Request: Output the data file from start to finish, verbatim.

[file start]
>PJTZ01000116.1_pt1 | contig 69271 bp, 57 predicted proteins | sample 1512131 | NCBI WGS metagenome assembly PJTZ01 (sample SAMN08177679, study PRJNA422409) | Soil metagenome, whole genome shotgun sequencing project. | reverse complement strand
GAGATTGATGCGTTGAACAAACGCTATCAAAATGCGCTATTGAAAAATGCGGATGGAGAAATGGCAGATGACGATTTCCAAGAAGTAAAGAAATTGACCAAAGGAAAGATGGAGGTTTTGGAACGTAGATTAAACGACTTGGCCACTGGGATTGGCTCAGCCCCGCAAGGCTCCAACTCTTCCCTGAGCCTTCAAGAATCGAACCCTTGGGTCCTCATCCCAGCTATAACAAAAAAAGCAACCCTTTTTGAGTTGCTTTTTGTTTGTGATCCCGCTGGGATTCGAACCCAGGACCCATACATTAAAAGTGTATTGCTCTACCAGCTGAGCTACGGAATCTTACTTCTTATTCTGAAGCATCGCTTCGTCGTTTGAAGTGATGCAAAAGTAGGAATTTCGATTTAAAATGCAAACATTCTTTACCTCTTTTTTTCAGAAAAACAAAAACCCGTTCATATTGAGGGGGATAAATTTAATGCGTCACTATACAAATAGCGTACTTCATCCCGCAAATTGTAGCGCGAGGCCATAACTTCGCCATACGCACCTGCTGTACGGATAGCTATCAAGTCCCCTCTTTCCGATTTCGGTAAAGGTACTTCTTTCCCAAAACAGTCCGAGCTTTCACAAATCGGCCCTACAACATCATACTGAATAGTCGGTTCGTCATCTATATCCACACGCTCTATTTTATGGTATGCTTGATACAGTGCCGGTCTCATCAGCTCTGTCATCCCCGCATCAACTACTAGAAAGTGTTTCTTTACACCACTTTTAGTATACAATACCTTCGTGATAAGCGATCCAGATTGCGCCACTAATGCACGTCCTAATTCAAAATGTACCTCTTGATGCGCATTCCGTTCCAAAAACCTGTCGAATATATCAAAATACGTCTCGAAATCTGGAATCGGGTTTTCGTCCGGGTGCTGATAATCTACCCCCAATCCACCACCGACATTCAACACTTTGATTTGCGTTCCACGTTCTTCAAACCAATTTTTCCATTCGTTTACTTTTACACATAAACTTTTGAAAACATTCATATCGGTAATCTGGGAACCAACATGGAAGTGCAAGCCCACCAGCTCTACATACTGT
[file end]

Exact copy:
>PJTZ01000116.1_pt1 | contig 69271 bp, 57 predicted proteins | sample 1512131 | NCBI WGS metagenome assembly PJTZ01 (sample SAMN08177679, study PRJNA422409) | Soil metagenome, whole genome shotgun sequencing project. | reverse complement strand
GAGATTGATGCGTTGAACAAACGCTATCAAAATGCGCTATTGAAAAATGCGGATGGAGAAATGGCAGATGACGATTTCCAAGAAGTAAAGAAATTGACCAAAGGAAAGATGGAGGTTTTGGAACGTAGATTAAACGACTTGGCCACTGGGATTGGCTCAGCCCCGCAAGGCTCCAACTCTTCCCTGAGCCTTCAAGAATCGAACCCTTGGGTCCTCATCCCAGCTATAACAAAAAAAGCAACCCTTTTTGAGTTGCTTTTTGTTTGTGATCCCGCTGGGATTCGAACCCAGGACCCATACATTAAAAGTGTATTGCTCTACCAGCTGAGCTACGGAATCTTACTTCTTATTCTGAAGCATCGCTTCGTCGTTTGAAGTGATGCAAAAGTAGGAATTTCGATTTAAAATGCAAACATTCTTTACCTCTTTTTTTCAGAAAAACAAAAACCCGTTCATATTGAGGGGGATAAATTTAATGCGTCACTATACAAATAGCGTACTTCATCCCGCAAATTGTAGCGCGAGGCCATAACTTCGCCATACGCACCTGCTGTACGGATAGCTATCAAGTCCCCTCTTTCCGATTTCGGTAAAGGTACTTCTTTCCCAAAACAGTCCGAGCTTTCACAAATCGGCCCTACAACATCATACTGAATAGTCGGTTCGTCATCTATATCCACACGCTCTATTTTATGGTATGCTTGATACAGTGCCGGTCTCATCAGCTCTGTCATCCCCGCATCAACTACTAGAAAGTGTTTCTTTACACCACTTTTAGTATACAATACCTTCGTGATAAGCGATCCAGATTGCGCCACTAATGCACGTCCTAATTCAAAATGTACCTCTTGATGCGCATTCCGTTCCAAAAACCTGTCGAATATATCAAAATACGTCTCGAAATCTGGAATCGGGTTTTCGTCCGGGTGCTGATAATCTACCCCCAATCCACCACCGACATTCAACACTTTGATTTGCGTTCCACGTTCTTCAAACCAATTTTTCCATTCGTTTACTTTTACACATAAACTTTTGAAAACATTCATATCGGTAATCTGGGAACCAACATGGAAGTGCAAGCCCACCAGCTCTACATACTGT